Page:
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The Brunei Times: Billions for cleaner air, water

Judy Hua

CHINA POWER INTERNATIONAL, helmed by the daughter of former Premier Li Peng, plans to spend up to US$4 billion by 2010 developing renewable energy as Beijing pushes to clean up its air and water and whittle down its reliance on imported resources.

To help bankroll the investment one of the largest planned investments in renewable energy ever announced by a corporation the company is studying listing shares on mainland stock exchanges, Chief Executive Li Xiaolin told reporters yesterday.

China intends to spend an estimated US$200 billion on renewable energy over the next 15 years, partly to build hydropower, wind- and solar-powered plants to fuel growth in the world’s largest energy consumer after the United States.

The government aims to boost renewable energy to 10 per cent of energy use by 2010 and has ordered its largest power firms to ensure that five per cent of their generation runs on renewable sources by the end of this decade, rising to a 10th by 2020.

State-run firms from China Power to larger rivals such as Huaneng Power and Datang International Power are gearing up commercial projects. China Power International, which became the second-largest shareholder of Oriental Investment Corp this month, wants to change that firm’s name to China Power New Energy Development Co and re-focus it on renewable energy.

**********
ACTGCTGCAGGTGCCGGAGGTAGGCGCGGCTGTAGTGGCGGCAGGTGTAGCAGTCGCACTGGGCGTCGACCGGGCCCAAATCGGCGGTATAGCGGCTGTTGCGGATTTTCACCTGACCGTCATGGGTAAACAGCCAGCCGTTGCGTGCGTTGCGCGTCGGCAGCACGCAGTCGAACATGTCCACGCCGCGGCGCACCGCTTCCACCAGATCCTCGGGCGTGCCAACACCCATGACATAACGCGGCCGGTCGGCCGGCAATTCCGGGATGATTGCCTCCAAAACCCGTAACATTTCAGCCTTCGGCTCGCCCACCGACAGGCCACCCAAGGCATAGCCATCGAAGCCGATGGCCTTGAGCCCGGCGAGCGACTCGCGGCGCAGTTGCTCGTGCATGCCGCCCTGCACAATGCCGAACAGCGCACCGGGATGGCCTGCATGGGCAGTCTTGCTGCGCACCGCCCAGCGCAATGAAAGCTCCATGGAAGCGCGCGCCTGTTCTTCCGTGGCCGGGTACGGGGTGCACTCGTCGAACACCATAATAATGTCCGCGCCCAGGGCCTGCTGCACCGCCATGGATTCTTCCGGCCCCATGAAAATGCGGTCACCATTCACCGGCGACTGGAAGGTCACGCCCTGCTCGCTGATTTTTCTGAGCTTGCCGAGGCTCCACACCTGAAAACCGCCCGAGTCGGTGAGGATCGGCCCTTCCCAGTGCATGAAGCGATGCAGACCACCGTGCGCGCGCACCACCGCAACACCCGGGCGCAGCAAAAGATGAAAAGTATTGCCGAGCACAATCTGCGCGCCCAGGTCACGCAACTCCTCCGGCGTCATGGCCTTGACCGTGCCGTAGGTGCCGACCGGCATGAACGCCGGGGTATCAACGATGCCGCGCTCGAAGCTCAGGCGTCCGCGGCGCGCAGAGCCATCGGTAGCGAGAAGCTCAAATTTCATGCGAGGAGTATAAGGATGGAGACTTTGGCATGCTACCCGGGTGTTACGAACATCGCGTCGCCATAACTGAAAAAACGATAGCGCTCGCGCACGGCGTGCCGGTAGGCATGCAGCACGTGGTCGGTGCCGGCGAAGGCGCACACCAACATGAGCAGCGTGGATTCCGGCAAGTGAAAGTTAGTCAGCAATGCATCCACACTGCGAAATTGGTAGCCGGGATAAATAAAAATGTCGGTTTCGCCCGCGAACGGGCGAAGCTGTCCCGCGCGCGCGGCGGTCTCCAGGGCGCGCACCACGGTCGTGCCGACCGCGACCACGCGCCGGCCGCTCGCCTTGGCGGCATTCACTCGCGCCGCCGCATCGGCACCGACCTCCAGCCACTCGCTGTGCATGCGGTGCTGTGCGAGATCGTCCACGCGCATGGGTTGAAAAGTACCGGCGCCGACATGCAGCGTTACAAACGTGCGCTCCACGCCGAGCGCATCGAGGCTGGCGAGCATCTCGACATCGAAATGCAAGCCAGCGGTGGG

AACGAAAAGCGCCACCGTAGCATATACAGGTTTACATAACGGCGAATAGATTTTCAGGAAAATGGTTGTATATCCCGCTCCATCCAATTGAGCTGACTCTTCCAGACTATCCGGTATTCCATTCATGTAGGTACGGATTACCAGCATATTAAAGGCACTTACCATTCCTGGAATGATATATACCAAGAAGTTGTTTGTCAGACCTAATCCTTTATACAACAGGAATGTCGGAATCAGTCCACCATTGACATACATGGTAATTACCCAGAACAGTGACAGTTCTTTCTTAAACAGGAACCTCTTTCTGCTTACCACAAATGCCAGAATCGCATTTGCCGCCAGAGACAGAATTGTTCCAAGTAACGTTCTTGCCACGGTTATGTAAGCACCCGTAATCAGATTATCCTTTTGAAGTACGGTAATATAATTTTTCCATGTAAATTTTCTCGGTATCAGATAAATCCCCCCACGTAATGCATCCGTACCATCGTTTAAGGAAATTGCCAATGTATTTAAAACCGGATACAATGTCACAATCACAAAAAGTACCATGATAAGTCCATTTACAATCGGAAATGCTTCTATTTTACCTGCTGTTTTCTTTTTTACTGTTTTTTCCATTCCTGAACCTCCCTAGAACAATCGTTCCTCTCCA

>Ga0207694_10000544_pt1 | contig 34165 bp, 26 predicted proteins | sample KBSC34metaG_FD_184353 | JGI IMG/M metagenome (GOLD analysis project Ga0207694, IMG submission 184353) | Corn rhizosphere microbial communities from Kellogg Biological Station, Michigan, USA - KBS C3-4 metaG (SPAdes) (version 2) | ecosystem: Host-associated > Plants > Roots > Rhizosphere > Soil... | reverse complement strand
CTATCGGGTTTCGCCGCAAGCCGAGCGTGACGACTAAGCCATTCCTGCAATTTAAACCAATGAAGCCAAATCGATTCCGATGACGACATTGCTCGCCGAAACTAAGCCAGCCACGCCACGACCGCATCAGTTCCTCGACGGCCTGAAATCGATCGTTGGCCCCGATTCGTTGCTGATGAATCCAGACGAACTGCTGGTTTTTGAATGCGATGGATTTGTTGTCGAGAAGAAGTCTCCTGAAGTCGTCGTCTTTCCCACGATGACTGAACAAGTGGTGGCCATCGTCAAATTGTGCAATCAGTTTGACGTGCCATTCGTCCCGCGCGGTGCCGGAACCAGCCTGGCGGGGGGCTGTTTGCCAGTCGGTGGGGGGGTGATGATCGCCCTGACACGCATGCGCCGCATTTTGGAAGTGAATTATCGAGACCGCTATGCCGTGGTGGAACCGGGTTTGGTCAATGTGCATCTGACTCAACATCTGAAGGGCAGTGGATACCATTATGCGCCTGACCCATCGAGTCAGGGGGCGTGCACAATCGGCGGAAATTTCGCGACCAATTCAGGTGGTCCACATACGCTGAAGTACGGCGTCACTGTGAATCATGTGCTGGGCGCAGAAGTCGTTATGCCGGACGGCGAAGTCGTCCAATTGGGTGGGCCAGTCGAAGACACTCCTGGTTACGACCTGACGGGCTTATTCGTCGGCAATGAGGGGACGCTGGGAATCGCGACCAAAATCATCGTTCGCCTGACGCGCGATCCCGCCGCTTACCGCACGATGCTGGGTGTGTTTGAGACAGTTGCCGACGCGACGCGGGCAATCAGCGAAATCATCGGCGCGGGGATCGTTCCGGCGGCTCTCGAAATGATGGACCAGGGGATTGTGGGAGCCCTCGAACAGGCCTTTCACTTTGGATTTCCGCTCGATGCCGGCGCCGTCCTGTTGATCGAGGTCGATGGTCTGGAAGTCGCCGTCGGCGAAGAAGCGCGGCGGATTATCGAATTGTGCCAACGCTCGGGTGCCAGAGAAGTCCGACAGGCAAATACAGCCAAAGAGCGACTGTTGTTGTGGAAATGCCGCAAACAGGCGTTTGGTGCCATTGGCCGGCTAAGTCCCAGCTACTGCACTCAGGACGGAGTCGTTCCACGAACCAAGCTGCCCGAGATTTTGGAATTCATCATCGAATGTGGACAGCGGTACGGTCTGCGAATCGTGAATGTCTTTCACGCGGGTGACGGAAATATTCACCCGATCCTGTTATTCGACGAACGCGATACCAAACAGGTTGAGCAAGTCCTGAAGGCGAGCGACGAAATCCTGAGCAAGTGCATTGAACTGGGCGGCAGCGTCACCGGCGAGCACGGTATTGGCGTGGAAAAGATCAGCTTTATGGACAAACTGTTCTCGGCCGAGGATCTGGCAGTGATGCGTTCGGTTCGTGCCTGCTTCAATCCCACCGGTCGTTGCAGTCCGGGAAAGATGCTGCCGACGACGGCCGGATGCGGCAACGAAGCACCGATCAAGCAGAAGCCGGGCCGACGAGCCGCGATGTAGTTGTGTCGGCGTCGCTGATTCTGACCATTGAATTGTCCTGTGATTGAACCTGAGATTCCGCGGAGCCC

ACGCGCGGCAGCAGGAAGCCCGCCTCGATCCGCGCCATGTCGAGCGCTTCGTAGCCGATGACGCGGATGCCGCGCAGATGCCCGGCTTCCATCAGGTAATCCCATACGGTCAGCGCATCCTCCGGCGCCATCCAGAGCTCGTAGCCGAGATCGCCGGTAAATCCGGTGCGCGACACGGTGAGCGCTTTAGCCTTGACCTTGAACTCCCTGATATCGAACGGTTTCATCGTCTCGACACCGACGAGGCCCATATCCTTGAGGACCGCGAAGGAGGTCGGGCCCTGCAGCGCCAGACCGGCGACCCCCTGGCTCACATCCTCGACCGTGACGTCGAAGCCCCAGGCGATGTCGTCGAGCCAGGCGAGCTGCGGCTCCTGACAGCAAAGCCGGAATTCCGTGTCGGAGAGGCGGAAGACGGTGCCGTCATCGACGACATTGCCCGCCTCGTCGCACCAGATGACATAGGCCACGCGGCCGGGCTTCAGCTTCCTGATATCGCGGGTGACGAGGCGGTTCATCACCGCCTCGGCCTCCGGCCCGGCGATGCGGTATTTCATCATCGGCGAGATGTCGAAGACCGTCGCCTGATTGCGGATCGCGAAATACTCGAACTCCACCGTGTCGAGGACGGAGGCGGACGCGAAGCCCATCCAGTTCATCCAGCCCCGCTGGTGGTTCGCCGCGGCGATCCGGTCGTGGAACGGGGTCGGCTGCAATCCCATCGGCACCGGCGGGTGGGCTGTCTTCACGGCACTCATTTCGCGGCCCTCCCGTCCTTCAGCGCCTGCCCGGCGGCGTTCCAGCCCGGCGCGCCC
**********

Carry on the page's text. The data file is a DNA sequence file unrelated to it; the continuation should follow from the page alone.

By 2010, China Power International plans to put into operation 1,000 megawatts (MW) of renewable energy capacity including wind, hydropower and biomass have another 1,000 MW under construction and have a further 1,000 MW in the pipeline.

Analysts say high costs and low tariffs for renewable energy mean profit uncertainty, but executives remain optimistic. On the face of it, China Power’s five-year investment plan dwarfs spending by the world’s largest oil firms. The country spent US$6 billion on renewables in 2005, excluding large hydropower projects.

Shell has invested an estimated US$1.25 billion from 1996 to 2006, according to calculations based on official data and company information, making the Anglo-Dutch company the oil sector’s biggest investor in green energy.

And BP Plc has spent around US$900 million on renewables since 1999, according to published figures and information from BP sources.

“Because of low tariffs and high costs, there are different views on profitability of renewable energy. But we believe the government is endorsing development of new energy and will gradually issue favourable policies,” Liu said. Datang, China’s second-largest listed electricity provider, aims to generate 20 per cent of its total power output via hydro by 2010 from about two per cent in 2006.

Many Hong Kong-listed Chinese firms, eyeing record-high valuations in Shanghai and Shenzhen, are pondering mainland listings as a ready source of ample cash. But regulations are sketchy on whether red chips such as China Power, which are backed by Beijing but registered in Hong Kong or overseas can list easily in mainland China. “The domestic A-share market is doing very well. We are actively studying the possibility of going back for a listing,” Li said without elaborating. Reuters and its sister websites,,,,, and are all owned by John Donovan. There is also a Wikipedia article.

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